One shift occurred at the national level, as proponents of a larger federal role began to emphasize its expediency, regardless of its constitutionality; here the Morrill Land Grant Act, signed into law by President Lincoln in 1862, set a precedent. Another shift took place at the state level, as advocates for disadvantaged children began to campaign for compulsory schooling for all; public education activist Horace Mann was pivotal.

In 1867 a new stage began with the creation of the US Education Department. Although it was soon defunded and its rank in the federal pecking order would change over the decades, the agency slowly grew. Momentum increased during the Progressive Era, as John Dewey and other intellectuals called for educational reform to promote their vision of social progress.

From 1908 to 1975, Congress considered more than 130 bills proposing the creation of a new department of education. By the end of the 1970s, a sprawling collection of more than 300 separate federal programs in more than 40 federal agencies, at a cost of $25 billion, prompted calls for consolidation and coordination under one bureaucratic roof. President Carter made this wish come true by establishing the US Department of Education as the thirteenth Cabinet agency in the federal government.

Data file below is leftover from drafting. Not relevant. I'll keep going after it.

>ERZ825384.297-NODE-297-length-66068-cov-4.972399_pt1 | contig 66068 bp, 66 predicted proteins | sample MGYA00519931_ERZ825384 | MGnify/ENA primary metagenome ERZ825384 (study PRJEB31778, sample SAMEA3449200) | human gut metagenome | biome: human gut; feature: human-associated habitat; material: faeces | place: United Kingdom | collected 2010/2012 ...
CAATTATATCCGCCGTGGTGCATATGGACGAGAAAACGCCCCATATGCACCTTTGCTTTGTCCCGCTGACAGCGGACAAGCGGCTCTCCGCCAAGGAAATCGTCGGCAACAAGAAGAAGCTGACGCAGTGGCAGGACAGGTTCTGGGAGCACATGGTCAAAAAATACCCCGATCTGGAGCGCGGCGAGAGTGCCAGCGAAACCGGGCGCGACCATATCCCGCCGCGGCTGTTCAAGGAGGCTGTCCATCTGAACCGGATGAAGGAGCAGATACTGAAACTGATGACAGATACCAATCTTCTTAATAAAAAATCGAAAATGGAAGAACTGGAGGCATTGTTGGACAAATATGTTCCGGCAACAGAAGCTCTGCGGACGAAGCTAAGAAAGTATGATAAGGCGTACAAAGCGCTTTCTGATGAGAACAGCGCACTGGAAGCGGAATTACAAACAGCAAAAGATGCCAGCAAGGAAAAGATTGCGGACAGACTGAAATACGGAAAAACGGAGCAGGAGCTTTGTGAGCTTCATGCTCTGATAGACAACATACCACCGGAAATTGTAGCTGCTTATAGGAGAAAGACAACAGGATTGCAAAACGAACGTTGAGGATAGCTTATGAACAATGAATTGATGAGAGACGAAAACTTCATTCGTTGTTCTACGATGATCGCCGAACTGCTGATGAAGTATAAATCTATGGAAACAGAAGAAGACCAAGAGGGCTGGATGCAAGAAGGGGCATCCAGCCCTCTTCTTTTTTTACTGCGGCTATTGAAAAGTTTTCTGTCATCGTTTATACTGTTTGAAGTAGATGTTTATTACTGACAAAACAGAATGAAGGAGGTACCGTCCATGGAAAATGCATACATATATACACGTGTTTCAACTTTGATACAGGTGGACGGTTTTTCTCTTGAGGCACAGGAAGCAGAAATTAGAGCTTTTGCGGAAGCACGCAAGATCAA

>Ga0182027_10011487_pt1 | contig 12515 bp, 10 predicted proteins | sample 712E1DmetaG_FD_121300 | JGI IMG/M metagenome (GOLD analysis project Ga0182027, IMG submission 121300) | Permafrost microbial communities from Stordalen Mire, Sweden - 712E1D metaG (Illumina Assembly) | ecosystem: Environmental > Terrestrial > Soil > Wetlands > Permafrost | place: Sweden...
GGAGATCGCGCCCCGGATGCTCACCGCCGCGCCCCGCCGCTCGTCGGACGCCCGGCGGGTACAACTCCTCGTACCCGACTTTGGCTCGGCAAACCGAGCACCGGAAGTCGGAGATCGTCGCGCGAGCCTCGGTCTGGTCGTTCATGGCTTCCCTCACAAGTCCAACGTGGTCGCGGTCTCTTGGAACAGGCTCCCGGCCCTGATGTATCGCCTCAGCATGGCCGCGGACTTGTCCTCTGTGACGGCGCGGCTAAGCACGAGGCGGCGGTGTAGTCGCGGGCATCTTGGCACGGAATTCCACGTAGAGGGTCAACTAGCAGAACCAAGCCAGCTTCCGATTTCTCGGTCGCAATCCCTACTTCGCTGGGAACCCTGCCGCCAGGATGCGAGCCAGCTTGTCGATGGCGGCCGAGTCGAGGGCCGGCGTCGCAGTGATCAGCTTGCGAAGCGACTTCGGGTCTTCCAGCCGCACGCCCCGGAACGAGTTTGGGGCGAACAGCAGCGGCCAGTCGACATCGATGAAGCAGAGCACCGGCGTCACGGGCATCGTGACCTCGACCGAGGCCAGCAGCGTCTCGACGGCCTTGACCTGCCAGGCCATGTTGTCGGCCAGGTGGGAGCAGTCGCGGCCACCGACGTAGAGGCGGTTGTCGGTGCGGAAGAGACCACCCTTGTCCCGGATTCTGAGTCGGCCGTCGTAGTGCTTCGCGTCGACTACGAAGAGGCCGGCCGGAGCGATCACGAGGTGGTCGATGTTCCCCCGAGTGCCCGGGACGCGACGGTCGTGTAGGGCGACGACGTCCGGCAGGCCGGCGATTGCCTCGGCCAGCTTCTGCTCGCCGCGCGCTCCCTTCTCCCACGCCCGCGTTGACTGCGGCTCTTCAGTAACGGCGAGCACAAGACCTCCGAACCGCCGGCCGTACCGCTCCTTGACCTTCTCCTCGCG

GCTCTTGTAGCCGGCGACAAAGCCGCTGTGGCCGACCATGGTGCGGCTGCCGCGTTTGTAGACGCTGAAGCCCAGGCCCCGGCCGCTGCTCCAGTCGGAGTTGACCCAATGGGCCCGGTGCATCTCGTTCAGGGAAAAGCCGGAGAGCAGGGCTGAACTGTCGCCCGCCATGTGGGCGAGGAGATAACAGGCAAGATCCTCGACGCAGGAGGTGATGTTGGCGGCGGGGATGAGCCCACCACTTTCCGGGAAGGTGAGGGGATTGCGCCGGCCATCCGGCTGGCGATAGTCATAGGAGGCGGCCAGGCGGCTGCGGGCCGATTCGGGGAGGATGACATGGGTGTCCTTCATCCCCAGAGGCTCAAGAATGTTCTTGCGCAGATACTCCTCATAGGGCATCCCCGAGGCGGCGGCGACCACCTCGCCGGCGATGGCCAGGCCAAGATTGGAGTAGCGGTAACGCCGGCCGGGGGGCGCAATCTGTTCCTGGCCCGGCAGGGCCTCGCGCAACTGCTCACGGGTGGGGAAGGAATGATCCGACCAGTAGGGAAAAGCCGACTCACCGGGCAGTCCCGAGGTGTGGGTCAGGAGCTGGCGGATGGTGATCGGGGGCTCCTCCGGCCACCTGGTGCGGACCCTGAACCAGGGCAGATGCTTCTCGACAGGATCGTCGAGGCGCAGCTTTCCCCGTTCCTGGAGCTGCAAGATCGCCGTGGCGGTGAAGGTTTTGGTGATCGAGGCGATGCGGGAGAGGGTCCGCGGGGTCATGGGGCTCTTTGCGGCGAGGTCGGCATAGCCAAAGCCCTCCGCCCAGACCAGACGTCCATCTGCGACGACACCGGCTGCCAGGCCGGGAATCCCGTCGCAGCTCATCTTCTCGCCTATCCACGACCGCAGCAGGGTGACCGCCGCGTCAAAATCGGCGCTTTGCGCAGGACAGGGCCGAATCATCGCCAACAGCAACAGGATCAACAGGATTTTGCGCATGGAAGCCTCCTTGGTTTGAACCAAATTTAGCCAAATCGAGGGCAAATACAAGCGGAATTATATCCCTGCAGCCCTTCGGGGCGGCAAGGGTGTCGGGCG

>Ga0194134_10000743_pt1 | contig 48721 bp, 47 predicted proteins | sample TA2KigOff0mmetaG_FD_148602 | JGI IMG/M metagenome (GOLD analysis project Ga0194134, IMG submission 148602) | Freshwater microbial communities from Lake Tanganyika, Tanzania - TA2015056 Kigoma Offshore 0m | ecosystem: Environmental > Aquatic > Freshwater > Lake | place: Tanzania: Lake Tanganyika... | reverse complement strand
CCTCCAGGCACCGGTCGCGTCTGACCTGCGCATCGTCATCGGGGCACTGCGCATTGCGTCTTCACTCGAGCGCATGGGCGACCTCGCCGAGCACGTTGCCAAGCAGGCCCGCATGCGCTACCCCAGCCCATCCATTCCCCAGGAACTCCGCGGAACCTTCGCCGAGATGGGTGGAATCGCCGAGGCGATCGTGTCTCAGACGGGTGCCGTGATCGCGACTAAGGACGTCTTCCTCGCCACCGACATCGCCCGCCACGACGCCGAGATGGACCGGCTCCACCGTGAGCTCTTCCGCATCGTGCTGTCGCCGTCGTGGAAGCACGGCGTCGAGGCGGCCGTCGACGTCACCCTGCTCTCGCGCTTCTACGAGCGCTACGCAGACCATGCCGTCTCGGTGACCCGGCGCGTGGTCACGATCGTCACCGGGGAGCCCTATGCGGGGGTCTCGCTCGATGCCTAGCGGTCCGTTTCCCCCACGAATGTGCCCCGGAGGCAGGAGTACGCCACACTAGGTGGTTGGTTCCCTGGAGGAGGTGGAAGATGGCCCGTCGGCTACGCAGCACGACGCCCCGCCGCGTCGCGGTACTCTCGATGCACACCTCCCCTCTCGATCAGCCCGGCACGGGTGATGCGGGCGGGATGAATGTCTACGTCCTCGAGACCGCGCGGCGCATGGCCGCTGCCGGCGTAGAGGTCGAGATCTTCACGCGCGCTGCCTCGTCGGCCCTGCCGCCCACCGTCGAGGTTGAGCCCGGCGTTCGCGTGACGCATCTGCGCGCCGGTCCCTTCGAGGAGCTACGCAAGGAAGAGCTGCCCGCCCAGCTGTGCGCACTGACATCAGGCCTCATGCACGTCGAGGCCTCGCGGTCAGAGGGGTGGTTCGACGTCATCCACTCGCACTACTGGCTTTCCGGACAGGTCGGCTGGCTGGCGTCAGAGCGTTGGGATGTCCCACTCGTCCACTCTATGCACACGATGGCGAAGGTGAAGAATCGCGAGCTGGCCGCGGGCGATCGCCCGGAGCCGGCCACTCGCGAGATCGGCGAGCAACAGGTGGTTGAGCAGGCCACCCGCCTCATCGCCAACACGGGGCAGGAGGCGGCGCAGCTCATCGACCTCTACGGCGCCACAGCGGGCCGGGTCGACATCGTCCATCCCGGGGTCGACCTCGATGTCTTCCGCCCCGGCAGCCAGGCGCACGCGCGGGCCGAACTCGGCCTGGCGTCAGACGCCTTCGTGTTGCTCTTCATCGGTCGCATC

The federal role in American education was at last made secure—a status confirmed by President Reagan’s failure to eliminate the department during his tenure. Reagan’s task force urged only that the agency be downgraded—a recommendation that failed to win the necessary support in Congress.

Subsequent administrations talked about education reform, but none ever considered scaling back the Department of Education. In 1989, President George H.W. Bush convened the nation’s governors for a national education summit, from which came six goals that would be enshrined in his America 2000 legislation in 1992. Congress defeated the bill, however, with Republicans opposing its national standards and Democrats objecting to vouchers. Despite the legislative impasse, federal education funding grew significantly under Bush.

In spite of the longstanding prohibition against federal control of schools' or states' educational curricula and assessments, President Clinton revived and renamed America 2000 as Goals 2000. Coupled with massive funding, Goals 2000 was an offer the states couldn’t refuse. Republicans and Democrats in Congress now vied with one another over who supported the most generous increases in federal education spending.